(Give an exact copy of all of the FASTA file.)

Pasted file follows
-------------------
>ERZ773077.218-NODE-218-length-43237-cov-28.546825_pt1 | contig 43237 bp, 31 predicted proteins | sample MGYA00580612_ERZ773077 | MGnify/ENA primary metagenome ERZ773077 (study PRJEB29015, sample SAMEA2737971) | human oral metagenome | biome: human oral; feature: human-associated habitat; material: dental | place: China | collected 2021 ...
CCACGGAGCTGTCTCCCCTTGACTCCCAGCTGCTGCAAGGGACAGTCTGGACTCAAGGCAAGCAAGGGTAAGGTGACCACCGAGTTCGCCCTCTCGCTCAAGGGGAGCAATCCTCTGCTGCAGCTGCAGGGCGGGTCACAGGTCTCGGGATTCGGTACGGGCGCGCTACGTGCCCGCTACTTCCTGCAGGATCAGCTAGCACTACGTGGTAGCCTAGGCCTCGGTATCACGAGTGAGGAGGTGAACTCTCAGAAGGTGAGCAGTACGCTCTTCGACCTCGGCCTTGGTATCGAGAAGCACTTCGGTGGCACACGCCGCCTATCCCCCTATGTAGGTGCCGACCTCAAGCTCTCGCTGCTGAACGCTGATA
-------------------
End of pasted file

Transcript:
>ERZ773077.218-NODE-218-length-43237-cov-28.546825_pt1 | contig 43237 bp, 31 predicted proteins | sample MGYA00580612_ERZ773077 | MGnify/ENA primary metagenome ERZ773077 (study PRJEB29015, sample SAMEA2737971) | human oral metagenome | biome: human oral; feature: human-associated habitat; material: dental | place: China | collected 2021 ...
CCACGGAGCTGTCTCCCCTTGACTCCCAGCTGCTGCAAGGGACAGTCTGGACTCAAGGCAAGCAAGGGTAAGGTGACCACCGAGTTCGCCCTCTCGCTCAAGGGGAGCAATCCTCTGCTGCAGCTGCAGGGCGGGTCACAGGTCTCGGGATTCGGTACGGGCGCGCTACGTGCCCGCTACTTCCTGCAGGATCAGCTAGCACTACGTGGTAGCCTAGGCCTCGGTATCACGAGTGAGGAGGTGAACTCTCAGAAGGTGAGCAGTACGCTCTTCGACCTCGGCCTTGGTATCGAGAAGCACTTCGGTGGCACACGCCGCCTATCCCCCTATGTAGGTGCCGACCTCAAGCTCTCGCTGCTGAACGCTGATA